“Sweet Caroline” embarks on treatment plan after London clinic visit

June 19, 2017

A Crossmaglen mum-of-three who, for the last 25 years, has suffered the debilitating effects of a rare condition known as Ehlers Danlos Syndrome (EDS), has finally seen a specialist consultant in London – thanks to the incredible fundraising efforts of her local community.

Thirty six year old Caroline McClelland-Hughes has spent most of her life trying to get treatment for  the inherited connective tissue disorder that affects approximately 1 in 5,000 people.  A lack of knowledge about the condition among medical professionals here means many sufferers go undiagnosed for years or fail to receive necessary treatment from dedicated multi-disciplinary teams which are not available in Northern Ireland.

The incurable condition is extremely rare and affects the musculoskeletal system, the autonomic system, the connective tissues and collagen of the body, as well as vital organs. Caroline has only been diagnosed with EDS within the last year despite having suffered with the effects of the condition all her life. The busy mum struggles daily with the effects of the progressive condition suffering varying symptoms from frequent dislocations to mitral valve and organ prolapse.  She lives with chronic pain and fatigue and wears a permanent neck brace as a result of her cranial instability,  using a walking stick to help her get around and a wheelchair if she has to travel any distance.

Due to the lack of specialist medical help for EDS in Ireland, the local community have been fundraising in earnest to send Caroline to the private EDS clinic in London.  The Sweet Caroline EDS Fund, set up in March this year has been inundated with generous donations, facilitating her first specialist consultation in London, which she attended on June 6th.

Speaking to The Examiner upon her return, Caroline said it was a huge relief to finally speak to medical professionals who are experts in her condition.

“It was great to finally talk to doctors who weren’t scratching their heads about my illness and who could give me a comprehensive treatment plan based on a list of priority needs which was discussed during the appointment,” said Caroline.

“My consultant wants to try conservative treatment first which is a relief for me too, as with 3 young children to think about, surgery abroad and the recovery from it is not something I want to consider at the moment.

“I received a specialist scan of my head and neck in London which I wouldn’t be able to get at home.  It identified a chiari malformation – which basically means my cerebellum falls into my neck cavity and spinal cord which can block spinal fluid thus causing many of my symptoms.  Botox treatment in the back of my head may help to decompress the neck so I will be returning to London every 4 to 6 weeks for therapy and treatment.”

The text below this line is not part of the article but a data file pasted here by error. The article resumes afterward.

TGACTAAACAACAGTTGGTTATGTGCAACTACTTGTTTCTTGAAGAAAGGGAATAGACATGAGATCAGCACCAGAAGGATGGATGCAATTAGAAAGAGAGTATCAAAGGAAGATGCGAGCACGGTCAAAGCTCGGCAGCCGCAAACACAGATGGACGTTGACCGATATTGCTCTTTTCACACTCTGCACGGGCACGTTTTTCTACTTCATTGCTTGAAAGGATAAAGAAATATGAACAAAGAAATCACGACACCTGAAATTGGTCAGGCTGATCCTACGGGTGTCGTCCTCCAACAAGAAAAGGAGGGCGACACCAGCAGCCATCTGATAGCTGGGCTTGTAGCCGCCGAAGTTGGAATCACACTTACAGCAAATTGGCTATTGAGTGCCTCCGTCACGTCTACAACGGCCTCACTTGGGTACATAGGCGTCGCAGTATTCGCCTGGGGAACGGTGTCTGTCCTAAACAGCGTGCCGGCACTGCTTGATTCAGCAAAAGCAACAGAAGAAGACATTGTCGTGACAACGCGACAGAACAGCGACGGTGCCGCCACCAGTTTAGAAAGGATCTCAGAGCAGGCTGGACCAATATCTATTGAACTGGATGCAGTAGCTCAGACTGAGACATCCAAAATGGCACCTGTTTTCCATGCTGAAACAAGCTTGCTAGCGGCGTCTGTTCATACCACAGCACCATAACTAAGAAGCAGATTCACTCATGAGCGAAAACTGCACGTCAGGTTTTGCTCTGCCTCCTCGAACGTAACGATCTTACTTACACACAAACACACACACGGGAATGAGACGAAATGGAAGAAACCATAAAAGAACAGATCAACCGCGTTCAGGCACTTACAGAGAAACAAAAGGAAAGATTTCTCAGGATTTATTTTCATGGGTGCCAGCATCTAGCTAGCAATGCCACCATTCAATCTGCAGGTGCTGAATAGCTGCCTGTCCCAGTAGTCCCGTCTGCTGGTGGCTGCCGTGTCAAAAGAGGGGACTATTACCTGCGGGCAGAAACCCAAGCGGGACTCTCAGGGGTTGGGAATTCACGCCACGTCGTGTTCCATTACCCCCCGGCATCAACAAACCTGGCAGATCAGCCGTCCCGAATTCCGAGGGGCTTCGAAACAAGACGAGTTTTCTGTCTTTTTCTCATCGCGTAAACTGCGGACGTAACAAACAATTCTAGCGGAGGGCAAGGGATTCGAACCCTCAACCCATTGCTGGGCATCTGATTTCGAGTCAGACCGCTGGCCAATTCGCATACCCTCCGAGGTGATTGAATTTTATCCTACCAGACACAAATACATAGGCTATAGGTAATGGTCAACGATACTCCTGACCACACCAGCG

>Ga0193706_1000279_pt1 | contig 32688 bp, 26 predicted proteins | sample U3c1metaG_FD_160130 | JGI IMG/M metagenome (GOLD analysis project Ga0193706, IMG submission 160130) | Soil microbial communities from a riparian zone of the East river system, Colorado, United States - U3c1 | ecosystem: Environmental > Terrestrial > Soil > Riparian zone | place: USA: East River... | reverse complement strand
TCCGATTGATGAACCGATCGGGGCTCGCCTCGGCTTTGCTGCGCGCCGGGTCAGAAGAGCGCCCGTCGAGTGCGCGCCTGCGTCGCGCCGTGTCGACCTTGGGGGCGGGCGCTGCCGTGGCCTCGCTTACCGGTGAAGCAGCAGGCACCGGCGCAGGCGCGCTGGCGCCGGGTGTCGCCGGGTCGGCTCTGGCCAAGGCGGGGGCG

Caroline says she also received a huge amount of “simple information and advice” on how to deal with dislocations and manage some of her symptoms at home to avoid multiple hospital visits.  As part of her treatment plan, she has started medication which aims to help with the frequent dislocations she suffers and her London consultants will liaise with her doctors at home to enable Caroline to be treated as much as possible at home.

The brave mum’s visit to London also led to her first face- to – face meeting with a fellow EDS sufferer –  a lady from Blackrock in Dublin and she is also in contact with a mum from Lislea who also suffers from the condition.

“It really helps to speak to other EDS sufferers and to be in contact with another mum with the condition will help us both as we are in the same situation, trying to manage our illness whilst caring for young children too.”

To help pay for her continued treatment in London, the Sweet Caroline Fund committee will be ramping up their fundraising efforts, and once again, the Crossmaglen community are stepping up to the plate, with a slew of fundraising ideas in the pipeline, including a sponsored cycle and a marathon.

Local businessman, Gerard McMonagle has also offered to donate part of the annual Truck Run proceeds to Caroline’s fund, a gesture she is extremely grateful for.

Displaying her usual positive outlook, Caroline says “the only way is up from here” and extended her thanks to everyone who has donated to her fundraising campaign so far, urging everyone to continue to support her as she embarks on a prolonged treatment plan in the hope of regaining some semblance of a normal life for her and her family.